While Moskowitz thinks New York has laws and public housing that slow gentrification, every mayor, even ‘liberal’ Bill DeBlasio, is helping the real estate development machine progress – no matter how much DeBlasio prattles about ‘affordable housing.’  (A similar lying and deceptive phrase thrown out by Democrats everywhere, including in Minneapolis.)

This book is great coverage of the issue from a left-wing point of view.  Its one flaw is that it sometimes obscures class.  It mostly stratifies people by ‘poor,’ ‘middle-class’ and rich, with poor being a stand-in for black, middle-class being a stand-in for white and ‘rich’ being a stand-in for ‘very white.’  There is a little sense in the book that working-class people of every ethnicity and several income levels are being impacted by gentrification.  The ‘working class’ only shows up occasionally, yet he still thinks factory workers are ‘middle class.’  Moskowitz uses a mostly Marxist template to look at real estate rentier economics, but his class understanding is muddled.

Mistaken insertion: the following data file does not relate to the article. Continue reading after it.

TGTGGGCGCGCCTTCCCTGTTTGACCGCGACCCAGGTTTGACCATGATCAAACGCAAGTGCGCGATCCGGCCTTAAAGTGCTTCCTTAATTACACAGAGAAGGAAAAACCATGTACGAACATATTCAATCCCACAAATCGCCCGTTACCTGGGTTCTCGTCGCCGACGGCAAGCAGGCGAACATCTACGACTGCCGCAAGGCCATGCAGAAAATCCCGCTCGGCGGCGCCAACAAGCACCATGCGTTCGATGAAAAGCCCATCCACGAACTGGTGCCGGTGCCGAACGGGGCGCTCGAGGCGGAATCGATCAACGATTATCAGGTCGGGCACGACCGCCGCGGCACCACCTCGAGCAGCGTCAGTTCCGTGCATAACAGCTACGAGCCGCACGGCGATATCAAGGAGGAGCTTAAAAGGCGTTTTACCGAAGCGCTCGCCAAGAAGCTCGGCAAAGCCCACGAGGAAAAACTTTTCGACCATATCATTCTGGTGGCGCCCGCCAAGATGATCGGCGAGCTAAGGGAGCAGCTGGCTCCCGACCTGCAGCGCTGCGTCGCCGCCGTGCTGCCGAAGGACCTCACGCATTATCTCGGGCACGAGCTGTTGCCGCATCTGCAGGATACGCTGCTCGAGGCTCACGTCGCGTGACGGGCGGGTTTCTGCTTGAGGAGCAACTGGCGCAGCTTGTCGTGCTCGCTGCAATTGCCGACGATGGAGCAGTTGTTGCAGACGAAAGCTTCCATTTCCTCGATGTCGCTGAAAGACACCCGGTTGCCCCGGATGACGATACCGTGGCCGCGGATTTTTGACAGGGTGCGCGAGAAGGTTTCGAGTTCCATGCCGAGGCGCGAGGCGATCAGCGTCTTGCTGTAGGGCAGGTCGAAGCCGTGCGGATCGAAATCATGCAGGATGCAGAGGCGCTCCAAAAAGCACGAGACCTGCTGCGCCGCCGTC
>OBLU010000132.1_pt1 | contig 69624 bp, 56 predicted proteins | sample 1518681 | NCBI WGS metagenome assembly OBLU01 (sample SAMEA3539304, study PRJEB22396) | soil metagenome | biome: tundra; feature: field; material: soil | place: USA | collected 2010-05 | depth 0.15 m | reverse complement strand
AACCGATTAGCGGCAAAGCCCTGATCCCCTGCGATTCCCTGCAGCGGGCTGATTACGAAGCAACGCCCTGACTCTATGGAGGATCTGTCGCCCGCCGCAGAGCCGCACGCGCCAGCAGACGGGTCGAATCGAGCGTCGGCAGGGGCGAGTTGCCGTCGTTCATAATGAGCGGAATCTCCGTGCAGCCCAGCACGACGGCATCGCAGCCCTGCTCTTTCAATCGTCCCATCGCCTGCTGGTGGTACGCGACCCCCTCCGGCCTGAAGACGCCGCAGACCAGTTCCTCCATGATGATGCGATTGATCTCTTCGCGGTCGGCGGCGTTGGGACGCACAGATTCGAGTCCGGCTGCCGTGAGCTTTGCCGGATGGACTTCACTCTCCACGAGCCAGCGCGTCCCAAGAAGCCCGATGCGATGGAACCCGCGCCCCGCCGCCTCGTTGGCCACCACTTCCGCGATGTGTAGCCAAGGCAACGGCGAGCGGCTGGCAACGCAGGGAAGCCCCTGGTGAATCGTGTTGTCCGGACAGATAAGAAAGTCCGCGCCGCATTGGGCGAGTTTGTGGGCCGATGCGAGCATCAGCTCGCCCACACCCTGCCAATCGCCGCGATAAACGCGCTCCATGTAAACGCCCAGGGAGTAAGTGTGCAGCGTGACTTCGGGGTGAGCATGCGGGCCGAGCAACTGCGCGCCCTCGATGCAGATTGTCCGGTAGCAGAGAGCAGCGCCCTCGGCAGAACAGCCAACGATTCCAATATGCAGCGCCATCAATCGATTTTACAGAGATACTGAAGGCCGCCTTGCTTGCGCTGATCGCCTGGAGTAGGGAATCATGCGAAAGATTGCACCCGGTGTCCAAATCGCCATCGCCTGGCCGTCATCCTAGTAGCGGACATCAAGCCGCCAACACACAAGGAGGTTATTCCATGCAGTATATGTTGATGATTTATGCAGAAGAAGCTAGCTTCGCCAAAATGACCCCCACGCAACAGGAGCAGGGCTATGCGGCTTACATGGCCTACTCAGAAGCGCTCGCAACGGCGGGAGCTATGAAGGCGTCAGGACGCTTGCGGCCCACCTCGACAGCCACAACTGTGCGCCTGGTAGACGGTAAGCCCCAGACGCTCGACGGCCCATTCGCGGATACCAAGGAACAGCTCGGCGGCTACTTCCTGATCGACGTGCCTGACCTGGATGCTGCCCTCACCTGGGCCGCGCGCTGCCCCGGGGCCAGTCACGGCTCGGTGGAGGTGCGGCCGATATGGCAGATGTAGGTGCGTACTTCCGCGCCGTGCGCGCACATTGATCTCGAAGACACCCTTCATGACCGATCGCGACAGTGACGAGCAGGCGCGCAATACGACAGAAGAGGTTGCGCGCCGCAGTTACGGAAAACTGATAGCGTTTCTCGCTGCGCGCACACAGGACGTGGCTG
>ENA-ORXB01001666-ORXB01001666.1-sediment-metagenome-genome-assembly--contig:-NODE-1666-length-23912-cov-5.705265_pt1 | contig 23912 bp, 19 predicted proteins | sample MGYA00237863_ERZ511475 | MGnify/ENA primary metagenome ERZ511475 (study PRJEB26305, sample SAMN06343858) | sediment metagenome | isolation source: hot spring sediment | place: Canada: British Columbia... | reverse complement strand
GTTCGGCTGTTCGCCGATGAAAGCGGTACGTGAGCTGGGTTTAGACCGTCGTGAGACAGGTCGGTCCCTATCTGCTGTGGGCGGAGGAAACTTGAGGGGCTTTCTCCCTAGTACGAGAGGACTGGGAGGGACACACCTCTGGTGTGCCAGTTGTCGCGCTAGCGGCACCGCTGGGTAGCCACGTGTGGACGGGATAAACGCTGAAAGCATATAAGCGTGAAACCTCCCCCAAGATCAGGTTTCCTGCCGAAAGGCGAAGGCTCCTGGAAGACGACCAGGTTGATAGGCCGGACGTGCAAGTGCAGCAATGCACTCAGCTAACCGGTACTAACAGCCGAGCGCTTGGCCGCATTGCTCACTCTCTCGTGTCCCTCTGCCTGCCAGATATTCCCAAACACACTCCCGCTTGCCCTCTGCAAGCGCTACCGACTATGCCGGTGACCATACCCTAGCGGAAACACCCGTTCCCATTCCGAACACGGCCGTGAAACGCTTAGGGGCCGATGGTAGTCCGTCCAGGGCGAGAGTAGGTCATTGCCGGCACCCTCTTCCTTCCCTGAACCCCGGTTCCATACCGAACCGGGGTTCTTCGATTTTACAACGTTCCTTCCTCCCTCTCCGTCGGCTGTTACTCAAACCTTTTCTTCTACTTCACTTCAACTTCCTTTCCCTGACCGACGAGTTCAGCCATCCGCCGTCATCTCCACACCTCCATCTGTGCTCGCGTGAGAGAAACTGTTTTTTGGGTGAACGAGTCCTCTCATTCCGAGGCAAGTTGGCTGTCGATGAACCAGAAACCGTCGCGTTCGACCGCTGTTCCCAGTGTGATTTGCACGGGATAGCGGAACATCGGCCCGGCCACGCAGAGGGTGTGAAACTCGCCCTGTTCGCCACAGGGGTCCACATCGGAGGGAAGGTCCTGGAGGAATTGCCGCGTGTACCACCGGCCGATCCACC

Moskowitz has a list of programmatic demands that seem somewhat limited and discusses resistance individuals and groups that have little mass community power as yet. Gentrification is class war and in some places, a new form of colonialism.  This book helps you understand that.

Other reviews on this topic, below:  “Nomadland,” “Cade’s Rebellion,” “The Beach Beneath the Street,” “Rebel Cities,” “Tropic of Chaos, “Tales of Two Cities,” “Last Man in Tower,” “The Minneapolis Spectacle,” and “The Shock Doctrine.”  Use blog search box, upper left.

And I bought it at May Day Books!

Red Frog

October 23, 2018

Friday, October 19, 2018

Road Warriors

“Nomadland – Surviving America in the Twenty-First Century,” by Jessica Bruder, 2017

In a recent drive across the northern plains of the U.S. I noticed something dark.  Wedged in among the tourist vehicles of various kinds were what seemed to be the ‘homeless on wheels.’  RV parks that advertise a $60 monthly rate, or rates for a whole winter.  RV parks where the occupants had been obviously staying there for a long time.  Vans that were full of more stuff than a normal camper would need.  A Motel 6 on a rainy, cold night in Wyoming where I meet a grey-haired man who normally camps in the Arizona desert for the summer. What’s going on? 

Not Trailer Trash